In this communication vacuum, where challenging but necessary conversations are just not taking place, the employee perceives the behaviour as bullying and raises a formal complaint.

Damaging HR procedures

It is at this point that the situation goes seriously downhill. The organisation’s traditional grievance, bullying and harassment procedure (I call it GBH) is invoked, immediately plunging both parties into a destructive, adversarial and retributive process, where the focus is on right/wrong, win/lose, blame/shame.

These stressful, costly and lengthy procedures cause untold stress and damage to people’s mental and physical health, damage relationships beyond repair and rarely solve anything.

For many people, the experience of the formal HR process for tackling bullying has a more traumatic impact than the behaviours that gave rise to the procedure being invoked. The paradox can’t be overstated.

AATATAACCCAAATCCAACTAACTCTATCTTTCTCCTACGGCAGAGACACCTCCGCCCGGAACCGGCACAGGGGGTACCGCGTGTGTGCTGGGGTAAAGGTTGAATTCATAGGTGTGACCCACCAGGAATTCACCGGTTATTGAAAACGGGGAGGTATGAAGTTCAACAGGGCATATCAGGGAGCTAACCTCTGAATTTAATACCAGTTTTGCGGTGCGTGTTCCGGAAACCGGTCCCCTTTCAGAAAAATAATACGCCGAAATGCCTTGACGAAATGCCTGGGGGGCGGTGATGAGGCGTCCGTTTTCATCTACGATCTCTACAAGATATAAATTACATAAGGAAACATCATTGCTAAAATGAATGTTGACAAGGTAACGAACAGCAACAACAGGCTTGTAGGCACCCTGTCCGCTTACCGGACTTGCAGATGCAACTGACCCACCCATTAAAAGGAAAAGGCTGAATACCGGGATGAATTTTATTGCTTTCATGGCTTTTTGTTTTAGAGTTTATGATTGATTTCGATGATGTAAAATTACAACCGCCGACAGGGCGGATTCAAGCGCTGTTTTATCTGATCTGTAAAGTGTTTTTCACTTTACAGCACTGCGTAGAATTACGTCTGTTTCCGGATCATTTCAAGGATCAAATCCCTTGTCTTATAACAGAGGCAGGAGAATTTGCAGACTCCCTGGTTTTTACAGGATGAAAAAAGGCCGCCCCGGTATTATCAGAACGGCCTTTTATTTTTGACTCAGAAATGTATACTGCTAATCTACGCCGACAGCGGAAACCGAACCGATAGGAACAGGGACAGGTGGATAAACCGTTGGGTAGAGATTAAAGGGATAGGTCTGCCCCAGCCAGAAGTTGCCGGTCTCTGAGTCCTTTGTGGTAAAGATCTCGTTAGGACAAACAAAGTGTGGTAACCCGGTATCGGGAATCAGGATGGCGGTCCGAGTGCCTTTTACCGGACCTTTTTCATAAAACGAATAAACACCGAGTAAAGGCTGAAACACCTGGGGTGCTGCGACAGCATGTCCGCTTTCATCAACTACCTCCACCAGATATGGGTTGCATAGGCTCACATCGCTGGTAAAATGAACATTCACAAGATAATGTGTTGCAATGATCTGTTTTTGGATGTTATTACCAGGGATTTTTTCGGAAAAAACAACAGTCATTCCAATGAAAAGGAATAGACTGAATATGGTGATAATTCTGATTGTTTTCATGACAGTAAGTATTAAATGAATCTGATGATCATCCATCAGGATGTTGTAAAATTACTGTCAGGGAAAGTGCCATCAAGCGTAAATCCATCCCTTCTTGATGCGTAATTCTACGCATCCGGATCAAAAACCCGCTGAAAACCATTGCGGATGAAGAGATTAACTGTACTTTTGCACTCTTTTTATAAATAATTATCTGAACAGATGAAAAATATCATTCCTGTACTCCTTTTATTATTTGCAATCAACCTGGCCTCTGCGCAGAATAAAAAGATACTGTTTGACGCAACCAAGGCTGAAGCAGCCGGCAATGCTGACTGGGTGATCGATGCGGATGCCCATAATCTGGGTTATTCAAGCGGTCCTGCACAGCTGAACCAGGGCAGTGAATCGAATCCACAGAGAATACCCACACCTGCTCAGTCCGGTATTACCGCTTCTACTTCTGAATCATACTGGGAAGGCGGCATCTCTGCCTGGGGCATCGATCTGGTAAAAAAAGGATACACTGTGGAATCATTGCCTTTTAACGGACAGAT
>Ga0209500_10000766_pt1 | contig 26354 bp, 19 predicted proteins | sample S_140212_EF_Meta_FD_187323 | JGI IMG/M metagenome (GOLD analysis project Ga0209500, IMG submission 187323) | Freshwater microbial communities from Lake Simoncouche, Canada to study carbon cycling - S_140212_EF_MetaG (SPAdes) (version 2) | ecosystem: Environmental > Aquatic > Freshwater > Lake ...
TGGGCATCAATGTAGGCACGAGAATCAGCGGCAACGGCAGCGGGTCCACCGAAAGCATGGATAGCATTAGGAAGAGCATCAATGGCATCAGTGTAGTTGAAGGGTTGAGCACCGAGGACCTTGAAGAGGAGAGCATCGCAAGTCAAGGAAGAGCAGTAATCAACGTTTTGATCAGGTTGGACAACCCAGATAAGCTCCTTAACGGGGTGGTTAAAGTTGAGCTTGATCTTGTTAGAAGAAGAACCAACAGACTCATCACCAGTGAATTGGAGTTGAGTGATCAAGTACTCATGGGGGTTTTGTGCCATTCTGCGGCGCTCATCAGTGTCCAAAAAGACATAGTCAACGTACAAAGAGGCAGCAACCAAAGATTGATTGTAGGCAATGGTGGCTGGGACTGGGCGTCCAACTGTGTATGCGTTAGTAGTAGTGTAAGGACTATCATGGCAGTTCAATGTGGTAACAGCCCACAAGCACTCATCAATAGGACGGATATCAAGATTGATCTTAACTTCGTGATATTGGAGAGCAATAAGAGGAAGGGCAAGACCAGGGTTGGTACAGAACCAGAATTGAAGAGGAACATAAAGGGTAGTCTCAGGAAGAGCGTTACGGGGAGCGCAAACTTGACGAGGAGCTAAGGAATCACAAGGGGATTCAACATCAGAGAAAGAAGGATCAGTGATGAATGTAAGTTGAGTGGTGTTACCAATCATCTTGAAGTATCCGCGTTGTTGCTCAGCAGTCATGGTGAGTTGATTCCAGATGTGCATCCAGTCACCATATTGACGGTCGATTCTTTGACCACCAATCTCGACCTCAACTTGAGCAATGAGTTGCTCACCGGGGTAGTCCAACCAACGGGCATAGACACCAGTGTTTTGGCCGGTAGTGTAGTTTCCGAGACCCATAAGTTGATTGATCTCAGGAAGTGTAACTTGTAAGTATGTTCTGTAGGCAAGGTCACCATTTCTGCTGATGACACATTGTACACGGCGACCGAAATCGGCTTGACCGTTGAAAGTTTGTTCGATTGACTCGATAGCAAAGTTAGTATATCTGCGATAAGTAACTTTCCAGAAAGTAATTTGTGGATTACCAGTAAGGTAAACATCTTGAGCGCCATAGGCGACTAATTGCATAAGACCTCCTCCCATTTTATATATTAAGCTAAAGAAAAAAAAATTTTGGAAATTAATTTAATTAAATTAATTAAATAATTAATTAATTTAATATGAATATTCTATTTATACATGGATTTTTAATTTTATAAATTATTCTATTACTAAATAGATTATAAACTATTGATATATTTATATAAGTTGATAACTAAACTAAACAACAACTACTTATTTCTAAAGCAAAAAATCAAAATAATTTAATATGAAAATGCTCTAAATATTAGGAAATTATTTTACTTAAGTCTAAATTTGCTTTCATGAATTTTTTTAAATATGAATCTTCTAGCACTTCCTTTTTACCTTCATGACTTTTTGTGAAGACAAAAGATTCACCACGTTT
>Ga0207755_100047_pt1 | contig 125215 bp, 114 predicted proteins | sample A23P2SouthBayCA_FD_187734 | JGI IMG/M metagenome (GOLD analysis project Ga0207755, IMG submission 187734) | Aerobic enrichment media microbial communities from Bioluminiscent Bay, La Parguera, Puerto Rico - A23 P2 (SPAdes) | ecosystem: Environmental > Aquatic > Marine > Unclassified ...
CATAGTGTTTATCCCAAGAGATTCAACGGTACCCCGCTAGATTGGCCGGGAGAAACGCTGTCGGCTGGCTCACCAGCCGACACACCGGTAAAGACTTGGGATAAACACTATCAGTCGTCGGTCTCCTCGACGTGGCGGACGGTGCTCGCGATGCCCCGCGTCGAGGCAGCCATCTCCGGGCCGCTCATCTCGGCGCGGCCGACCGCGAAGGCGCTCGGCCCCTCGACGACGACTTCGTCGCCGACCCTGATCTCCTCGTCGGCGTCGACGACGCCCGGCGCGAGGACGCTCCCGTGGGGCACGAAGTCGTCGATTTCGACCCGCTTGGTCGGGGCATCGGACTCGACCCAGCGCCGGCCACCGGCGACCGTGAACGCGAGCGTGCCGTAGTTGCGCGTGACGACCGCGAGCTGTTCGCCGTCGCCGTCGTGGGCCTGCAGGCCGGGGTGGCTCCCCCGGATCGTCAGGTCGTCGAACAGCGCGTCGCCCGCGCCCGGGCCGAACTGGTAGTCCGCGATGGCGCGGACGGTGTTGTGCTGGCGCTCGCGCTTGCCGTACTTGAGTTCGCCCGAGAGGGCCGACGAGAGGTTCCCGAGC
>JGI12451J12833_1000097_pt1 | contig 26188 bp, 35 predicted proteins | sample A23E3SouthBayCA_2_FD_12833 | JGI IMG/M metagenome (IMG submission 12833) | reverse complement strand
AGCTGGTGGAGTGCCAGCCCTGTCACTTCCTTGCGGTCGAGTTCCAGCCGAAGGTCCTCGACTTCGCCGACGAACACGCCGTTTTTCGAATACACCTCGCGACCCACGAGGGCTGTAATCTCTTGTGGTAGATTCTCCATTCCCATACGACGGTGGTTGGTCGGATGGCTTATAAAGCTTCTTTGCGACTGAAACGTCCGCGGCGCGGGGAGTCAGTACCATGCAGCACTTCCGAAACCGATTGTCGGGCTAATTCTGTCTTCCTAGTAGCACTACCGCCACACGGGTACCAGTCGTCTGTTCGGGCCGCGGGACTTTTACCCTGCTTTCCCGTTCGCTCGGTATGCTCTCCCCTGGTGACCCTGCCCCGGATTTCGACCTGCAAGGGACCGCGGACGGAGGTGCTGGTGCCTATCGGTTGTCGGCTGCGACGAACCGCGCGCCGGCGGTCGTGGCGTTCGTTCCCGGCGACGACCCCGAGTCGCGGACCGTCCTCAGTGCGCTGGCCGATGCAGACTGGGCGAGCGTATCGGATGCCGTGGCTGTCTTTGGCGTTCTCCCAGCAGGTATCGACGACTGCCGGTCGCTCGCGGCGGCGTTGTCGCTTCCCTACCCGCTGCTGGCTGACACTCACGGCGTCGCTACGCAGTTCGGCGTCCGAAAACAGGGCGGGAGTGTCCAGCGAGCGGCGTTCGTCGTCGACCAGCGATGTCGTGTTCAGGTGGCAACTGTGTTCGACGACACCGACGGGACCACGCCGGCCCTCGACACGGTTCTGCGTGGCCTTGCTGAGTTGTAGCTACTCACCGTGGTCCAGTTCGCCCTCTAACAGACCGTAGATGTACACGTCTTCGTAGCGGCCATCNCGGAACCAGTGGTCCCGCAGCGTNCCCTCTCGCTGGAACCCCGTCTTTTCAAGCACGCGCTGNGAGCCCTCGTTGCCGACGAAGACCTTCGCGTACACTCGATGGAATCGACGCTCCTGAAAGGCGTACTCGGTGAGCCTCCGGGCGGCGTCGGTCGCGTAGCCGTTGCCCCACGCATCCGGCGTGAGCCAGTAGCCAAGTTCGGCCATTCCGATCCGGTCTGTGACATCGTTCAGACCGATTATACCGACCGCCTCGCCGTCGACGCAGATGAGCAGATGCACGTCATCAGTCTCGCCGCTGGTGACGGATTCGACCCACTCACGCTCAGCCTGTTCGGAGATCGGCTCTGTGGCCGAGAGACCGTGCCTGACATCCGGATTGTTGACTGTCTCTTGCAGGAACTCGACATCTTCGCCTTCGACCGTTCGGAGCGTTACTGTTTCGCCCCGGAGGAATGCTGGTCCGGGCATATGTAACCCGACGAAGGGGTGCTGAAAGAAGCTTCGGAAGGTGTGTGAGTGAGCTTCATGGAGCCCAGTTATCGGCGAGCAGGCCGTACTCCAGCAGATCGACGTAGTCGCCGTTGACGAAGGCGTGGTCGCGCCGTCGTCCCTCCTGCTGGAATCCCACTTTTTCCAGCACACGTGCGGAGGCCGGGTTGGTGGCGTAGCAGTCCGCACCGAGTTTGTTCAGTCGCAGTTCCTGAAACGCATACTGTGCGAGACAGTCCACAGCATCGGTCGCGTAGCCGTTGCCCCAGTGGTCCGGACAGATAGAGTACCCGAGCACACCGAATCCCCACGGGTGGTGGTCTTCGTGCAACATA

The way these HR processes are framed also encourages organisations to see bullying as a binary issue.  An employee has alleged they have been bullied – ergo their manager must be a bully.

This can be a dangerous situation, as graphically illustrated recently by the high profile Lucy Letby case.

Media reports suggest that in an attempt to cover up her harmful behaviour,  the nurse accused consultants who had raised concerns about her of bullying and victimisation.  Senior management took her word above the doctors, brushing their concerns under the carpet, reportedly because of concerns about damage to the hospital’s reputation.